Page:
“Tolling should start then,” she told reporters in Pretoria.
She said those without tags would pay double the amount, and would not benefit from the discounts.
Peters said systems were in place to ensure the system functioned, and the SA National Roads Agency Limited was capable of this responsibility.
Electronic tolling would contribute to the fight against licence plate cloning, and reduce congestion, she said.
Sanral CEO Nazir Alli said a debt collection process had been started, and motorists would receive a bill after seven days. If they ignored repeated reminders to pay, they would get a summons.
Government-owned vehicles were not exempted from e-tolling, he said.
Peters said since the first phase of the project had been completed, Gauteng motorists had enjoyed the convenience of driving on world-class highways.
“The roads [are] truly magnificent.”
She said three-lane roads were expanded to five and six lanes. A “high-tech” travel demand system was introduced to ensure constant monitoring of traffic on the e-tolled road network.
“The system ensures that officials manning traffic flows from the operations centre in Samrand are able to pick up incidents such as car breakdowns and crashes as and when they occur,” she said.
Sanral had introduced the “golden hour” service where emergency vehicles located at various spots on the highways were ready to respond to incidents.
“This assists in preventing traffic jams and secondary crashes.”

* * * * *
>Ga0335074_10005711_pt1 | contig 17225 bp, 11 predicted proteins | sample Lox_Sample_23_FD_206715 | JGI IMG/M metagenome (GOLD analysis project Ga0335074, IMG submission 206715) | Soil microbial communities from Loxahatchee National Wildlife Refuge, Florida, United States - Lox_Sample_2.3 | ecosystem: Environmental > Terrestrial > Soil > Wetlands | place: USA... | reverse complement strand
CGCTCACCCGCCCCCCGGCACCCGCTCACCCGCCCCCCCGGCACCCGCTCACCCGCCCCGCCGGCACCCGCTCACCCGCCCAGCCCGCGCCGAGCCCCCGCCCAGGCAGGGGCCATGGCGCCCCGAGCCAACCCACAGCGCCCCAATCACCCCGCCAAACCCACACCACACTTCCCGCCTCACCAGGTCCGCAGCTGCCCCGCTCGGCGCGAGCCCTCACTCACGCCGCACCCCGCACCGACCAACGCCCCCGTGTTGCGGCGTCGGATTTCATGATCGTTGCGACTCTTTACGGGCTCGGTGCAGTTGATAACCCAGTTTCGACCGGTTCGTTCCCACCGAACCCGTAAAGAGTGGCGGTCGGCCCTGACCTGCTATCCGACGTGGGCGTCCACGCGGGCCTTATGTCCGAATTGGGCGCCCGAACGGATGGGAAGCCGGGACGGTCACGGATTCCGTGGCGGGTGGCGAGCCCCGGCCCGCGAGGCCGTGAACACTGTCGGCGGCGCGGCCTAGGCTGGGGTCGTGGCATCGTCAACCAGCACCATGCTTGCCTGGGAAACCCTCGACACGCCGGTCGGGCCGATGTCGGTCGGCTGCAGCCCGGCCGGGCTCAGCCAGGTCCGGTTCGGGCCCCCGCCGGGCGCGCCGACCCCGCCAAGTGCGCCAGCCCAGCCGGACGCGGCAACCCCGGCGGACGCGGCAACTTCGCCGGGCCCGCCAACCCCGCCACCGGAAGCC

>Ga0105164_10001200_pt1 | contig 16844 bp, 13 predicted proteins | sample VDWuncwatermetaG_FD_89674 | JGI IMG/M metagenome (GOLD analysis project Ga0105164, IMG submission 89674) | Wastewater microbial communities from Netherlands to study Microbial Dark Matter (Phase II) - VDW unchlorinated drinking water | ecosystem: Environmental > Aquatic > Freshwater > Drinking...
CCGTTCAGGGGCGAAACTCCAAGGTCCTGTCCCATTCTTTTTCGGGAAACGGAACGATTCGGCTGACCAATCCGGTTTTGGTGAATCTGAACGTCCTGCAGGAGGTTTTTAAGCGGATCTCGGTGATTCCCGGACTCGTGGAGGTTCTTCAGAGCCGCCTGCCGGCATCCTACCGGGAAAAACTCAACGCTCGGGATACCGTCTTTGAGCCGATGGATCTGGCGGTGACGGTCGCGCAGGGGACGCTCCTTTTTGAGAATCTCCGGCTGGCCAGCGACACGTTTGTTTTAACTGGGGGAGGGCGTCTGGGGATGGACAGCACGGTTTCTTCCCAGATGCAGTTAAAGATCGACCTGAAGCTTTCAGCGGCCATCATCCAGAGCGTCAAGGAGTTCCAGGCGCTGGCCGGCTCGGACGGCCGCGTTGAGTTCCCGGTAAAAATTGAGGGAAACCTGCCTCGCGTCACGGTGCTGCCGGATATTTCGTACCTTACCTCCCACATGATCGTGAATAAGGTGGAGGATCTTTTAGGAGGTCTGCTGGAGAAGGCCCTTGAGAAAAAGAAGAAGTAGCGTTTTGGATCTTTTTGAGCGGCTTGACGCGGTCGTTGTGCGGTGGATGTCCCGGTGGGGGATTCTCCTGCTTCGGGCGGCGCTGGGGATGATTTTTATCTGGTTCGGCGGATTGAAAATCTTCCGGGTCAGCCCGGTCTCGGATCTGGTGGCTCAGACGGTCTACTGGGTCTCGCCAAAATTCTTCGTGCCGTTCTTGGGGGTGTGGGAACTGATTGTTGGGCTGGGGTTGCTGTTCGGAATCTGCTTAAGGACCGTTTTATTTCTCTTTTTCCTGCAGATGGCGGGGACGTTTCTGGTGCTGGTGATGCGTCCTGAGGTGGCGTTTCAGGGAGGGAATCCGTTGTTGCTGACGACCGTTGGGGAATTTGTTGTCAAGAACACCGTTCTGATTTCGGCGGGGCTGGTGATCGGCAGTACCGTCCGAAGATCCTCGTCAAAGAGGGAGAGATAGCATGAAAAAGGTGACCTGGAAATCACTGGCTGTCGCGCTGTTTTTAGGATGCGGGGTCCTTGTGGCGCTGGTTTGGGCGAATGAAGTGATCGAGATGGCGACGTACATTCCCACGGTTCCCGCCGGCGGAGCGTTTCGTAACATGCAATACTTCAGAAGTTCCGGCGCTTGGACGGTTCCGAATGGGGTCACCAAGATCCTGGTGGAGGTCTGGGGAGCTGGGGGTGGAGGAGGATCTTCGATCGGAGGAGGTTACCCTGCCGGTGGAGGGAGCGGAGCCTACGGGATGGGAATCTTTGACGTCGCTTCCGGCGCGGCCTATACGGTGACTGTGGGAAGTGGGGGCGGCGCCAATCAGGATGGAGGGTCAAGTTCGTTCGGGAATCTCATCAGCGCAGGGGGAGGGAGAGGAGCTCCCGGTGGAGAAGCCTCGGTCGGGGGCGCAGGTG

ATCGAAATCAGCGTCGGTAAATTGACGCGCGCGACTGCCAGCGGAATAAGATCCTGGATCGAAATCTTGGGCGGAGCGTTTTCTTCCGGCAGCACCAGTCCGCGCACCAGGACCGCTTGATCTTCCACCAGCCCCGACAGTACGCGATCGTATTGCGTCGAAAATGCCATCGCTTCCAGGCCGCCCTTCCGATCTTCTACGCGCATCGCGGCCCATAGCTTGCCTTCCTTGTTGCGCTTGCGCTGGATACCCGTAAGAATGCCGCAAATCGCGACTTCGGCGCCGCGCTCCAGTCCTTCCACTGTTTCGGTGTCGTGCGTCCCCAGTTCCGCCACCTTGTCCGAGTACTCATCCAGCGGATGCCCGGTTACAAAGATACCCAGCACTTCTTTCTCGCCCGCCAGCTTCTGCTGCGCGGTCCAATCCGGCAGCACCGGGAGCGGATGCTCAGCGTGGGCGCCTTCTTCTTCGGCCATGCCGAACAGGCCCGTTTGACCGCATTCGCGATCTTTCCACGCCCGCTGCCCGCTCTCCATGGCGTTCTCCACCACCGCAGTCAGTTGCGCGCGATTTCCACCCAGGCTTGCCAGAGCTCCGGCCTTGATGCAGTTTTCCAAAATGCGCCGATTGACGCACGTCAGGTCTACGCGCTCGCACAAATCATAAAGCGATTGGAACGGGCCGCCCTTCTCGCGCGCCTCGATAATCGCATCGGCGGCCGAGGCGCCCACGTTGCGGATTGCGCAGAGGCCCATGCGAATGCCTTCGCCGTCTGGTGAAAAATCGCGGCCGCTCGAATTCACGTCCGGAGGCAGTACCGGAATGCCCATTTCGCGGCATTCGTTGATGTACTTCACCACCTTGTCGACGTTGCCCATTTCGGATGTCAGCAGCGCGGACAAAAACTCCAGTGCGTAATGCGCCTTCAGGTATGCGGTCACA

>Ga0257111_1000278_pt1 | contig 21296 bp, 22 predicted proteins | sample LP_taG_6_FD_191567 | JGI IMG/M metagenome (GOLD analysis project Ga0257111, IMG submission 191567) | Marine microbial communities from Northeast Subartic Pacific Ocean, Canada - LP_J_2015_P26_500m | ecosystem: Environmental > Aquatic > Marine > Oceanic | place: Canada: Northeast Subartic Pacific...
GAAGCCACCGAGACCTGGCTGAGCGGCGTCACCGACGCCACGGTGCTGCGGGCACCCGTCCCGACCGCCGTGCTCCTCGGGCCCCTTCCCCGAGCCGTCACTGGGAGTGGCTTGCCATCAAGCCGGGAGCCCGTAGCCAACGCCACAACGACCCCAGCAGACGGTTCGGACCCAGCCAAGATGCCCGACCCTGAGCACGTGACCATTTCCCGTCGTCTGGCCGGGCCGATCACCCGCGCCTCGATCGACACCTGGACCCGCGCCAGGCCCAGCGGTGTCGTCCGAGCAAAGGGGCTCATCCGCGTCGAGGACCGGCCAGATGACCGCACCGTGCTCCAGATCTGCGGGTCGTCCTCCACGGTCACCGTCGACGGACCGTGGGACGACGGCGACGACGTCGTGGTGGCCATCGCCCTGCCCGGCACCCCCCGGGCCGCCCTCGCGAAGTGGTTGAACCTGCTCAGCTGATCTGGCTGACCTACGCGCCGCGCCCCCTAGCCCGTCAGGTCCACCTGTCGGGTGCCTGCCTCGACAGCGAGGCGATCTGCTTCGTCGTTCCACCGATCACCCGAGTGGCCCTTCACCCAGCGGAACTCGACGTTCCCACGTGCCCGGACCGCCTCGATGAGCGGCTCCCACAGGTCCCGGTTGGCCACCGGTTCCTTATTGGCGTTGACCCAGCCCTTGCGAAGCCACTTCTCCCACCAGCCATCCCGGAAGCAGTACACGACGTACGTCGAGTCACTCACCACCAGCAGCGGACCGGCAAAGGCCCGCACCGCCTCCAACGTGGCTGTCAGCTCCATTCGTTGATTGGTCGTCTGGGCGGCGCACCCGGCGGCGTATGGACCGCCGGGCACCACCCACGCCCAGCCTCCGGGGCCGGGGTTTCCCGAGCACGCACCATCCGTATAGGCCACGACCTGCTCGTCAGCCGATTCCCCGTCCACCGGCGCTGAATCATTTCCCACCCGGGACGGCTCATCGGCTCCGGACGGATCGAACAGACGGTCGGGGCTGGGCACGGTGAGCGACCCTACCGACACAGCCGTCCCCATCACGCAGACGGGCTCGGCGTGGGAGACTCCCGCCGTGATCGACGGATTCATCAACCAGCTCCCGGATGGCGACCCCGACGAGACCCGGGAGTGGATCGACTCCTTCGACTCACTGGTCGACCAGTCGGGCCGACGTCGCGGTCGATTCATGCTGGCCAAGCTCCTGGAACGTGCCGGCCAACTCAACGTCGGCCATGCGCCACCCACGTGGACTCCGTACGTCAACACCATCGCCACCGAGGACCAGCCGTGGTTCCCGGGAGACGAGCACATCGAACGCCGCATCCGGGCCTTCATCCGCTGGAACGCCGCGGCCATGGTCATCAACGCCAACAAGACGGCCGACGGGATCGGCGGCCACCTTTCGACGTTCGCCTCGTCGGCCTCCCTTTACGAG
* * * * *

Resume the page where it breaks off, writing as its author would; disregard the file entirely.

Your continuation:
Peters said Sanral had to approach the markets to raise at least R20 billion to implement the upgrades.
“This was due to the inadequacy of resources to respond to what was becoming a ticking time bomb waiting to explode. The ever-growing congestion on the highways… was reaching crisis proportions.”
Business had expressed concerns about the impact on business.
“We have learnt many lessons from this project, one of them being that it will take some time to reverse the legacy of colonialism and apartheid planning,” said Peters.
“Apartheid spatial planning never envisaged a situation where Gauteng would be as populated as it is today, mainly due to the influx of people from different provinces for economic reasons.”
She said government had made several concessions to minimise the financial burden on the e-tolled road network.
Yesterday Transport department spokesman Tiyani Rikhotso produced the latest sales figures for the e-tags necessary for motorists who pass through one of the 42 erected gantries on Gauteng’s major highways. The number of e-tags sold stood at 707 000, he told The Citizen.
However, Peters in a reply to Parliamentary questions yesterday said the SA National Roads Agency Ltd (Sanral) was sitting with 1 427 900 unsold e-tags.